California public college grads have billions in student loan debt – but it could be worse

California college graduates in 2015 and 2016 racked up more than $10 billion in federal student loan debt. But they had it better than students in other states.

New federal data shows that Californians who received degrees from the public University of California and California State University systems in those two years have significantly less student debt than their counterparts across the country.

According to the Public Policy Institute of California, which crunched the federal numbers, 42 percent of 2015 and 2016 grads who received bachelor degrees from the public university system had federal student loan debt, compared to 53 percent in the rest of the United States.

And 40 percent of doctoral students in the California public university system had debt versus 50 percent in the other 49 states.

The difference is even more stark at the community college level: just 6 percent of Californians who received associate’s degrees in 2015 and 2016 took on debt, nearly five times less than the national rate of 29 percent.

The average amount of debt U.C. and Cal State grads reported was also lower at all degree levels, except for those obtaining a master’s degree.

Although tuition has been rising as California’s public colleges and universities, it has been at a far slower pace than most states in the country. Experts credit California’s robust financial aid program for helping keep student debt lower, although the state has not been as good at keeping up with increases in non-tuition costs — like housing and food — a report last year from the Institute for College Access and Success found.

The picture is notably different for graduates of private universities in California. Just over half of students who received undergraduate degrees from private nonprofit institutions in 2015 and 2016 had some student loan debt, roughly the same as the national rate. And the average debt was nearly identical: $23,600 for the California students versus $23,700 for those in the rest of the country.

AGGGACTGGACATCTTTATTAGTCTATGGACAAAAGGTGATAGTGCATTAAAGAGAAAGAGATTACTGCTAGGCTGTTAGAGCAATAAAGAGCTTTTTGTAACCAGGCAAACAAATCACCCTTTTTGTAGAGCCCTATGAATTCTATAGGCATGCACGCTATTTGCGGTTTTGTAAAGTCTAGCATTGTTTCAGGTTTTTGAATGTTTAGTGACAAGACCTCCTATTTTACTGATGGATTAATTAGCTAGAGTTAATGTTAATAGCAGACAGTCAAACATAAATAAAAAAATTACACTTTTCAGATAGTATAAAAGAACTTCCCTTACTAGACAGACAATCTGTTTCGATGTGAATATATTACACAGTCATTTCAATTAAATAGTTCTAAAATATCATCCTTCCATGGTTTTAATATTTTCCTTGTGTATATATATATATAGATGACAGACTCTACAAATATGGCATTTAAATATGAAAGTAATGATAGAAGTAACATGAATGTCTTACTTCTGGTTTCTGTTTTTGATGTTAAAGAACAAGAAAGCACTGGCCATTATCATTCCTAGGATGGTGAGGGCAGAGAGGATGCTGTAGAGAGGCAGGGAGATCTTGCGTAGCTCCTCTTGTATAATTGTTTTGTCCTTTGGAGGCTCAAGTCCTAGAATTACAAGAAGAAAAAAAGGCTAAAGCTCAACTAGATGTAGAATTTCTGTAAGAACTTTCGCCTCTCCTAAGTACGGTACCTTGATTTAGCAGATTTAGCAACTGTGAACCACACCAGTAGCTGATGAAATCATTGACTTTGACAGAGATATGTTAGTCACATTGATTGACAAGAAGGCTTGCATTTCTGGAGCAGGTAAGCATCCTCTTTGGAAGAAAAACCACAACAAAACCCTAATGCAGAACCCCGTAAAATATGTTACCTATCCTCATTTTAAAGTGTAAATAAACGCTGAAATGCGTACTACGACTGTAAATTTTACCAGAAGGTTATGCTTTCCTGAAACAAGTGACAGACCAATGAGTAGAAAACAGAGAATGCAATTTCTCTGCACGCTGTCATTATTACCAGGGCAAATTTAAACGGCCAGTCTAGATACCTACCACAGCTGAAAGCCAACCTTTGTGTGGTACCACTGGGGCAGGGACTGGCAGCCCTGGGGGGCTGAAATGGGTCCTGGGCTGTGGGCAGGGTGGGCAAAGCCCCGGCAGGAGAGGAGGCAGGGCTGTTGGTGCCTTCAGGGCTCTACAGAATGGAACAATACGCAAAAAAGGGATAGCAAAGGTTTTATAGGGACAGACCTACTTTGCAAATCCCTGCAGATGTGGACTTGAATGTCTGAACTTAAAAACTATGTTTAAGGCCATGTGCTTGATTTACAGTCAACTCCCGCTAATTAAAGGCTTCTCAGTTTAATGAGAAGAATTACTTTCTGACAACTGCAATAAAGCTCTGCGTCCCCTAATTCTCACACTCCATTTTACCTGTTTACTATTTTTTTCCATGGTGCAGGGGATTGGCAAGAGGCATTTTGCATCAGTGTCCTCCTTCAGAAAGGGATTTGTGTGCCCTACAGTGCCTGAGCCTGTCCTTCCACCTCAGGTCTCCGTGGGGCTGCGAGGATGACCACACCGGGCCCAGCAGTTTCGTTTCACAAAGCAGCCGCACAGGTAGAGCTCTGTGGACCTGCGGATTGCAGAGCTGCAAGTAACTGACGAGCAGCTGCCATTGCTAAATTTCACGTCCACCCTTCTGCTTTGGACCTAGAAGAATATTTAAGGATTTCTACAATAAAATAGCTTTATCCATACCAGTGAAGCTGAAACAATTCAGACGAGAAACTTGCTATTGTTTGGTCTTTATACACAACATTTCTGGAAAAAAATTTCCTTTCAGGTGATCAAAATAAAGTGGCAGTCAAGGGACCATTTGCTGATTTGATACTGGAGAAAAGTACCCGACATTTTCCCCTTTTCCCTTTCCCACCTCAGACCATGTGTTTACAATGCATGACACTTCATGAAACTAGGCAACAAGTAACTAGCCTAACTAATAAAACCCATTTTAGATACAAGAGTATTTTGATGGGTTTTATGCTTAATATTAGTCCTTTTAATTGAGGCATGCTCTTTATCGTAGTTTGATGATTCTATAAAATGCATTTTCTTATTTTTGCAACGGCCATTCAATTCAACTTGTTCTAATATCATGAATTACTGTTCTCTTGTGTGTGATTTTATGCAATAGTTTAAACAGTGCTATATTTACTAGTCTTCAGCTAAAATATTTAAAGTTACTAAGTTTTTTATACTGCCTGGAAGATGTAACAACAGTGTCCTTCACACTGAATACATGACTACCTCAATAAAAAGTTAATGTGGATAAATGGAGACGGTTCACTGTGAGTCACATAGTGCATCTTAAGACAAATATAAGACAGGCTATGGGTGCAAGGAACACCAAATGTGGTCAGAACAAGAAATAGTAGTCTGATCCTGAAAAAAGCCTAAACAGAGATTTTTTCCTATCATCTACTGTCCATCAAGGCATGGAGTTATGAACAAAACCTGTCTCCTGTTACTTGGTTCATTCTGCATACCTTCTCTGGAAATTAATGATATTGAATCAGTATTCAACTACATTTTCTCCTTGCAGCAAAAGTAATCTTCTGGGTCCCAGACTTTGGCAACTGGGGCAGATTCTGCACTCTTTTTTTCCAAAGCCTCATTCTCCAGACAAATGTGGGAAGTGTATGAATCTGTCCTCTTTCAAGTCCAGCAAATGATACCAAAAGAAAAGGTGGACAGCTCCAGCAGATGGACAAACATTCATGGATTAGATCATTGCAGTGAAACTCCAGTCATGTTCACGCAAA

Californians who obtained advanced degrees — master’s, doctoral and professional degrees, like a J.D. or M.D. — from private nonprofit universities in the state reported significantly more debt than those outside the state.

Graduates of for-profit universities in California also had comparable levels of debt as students nationwide, except for professional degree holders, who incurred almost $100,000 less in debt than their counterparts elsewhere.

As the Public Policy Institute of California observed, “High demand for many graduate professional programs coupled with expectations of earnings premiums account for both the higher tuition and students’ willingness to take on debt.”

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Emily Cadei works out of the McClatchy Washington bureau, where she covers national politics and writes the Impact2020 newsletter. A native of Sacramento, she has spent more than a decade in D.C. reporting on U.S. elections, Congress and foreign affairs for publications including Newsweek, Congressional Quarterly and Roll Call.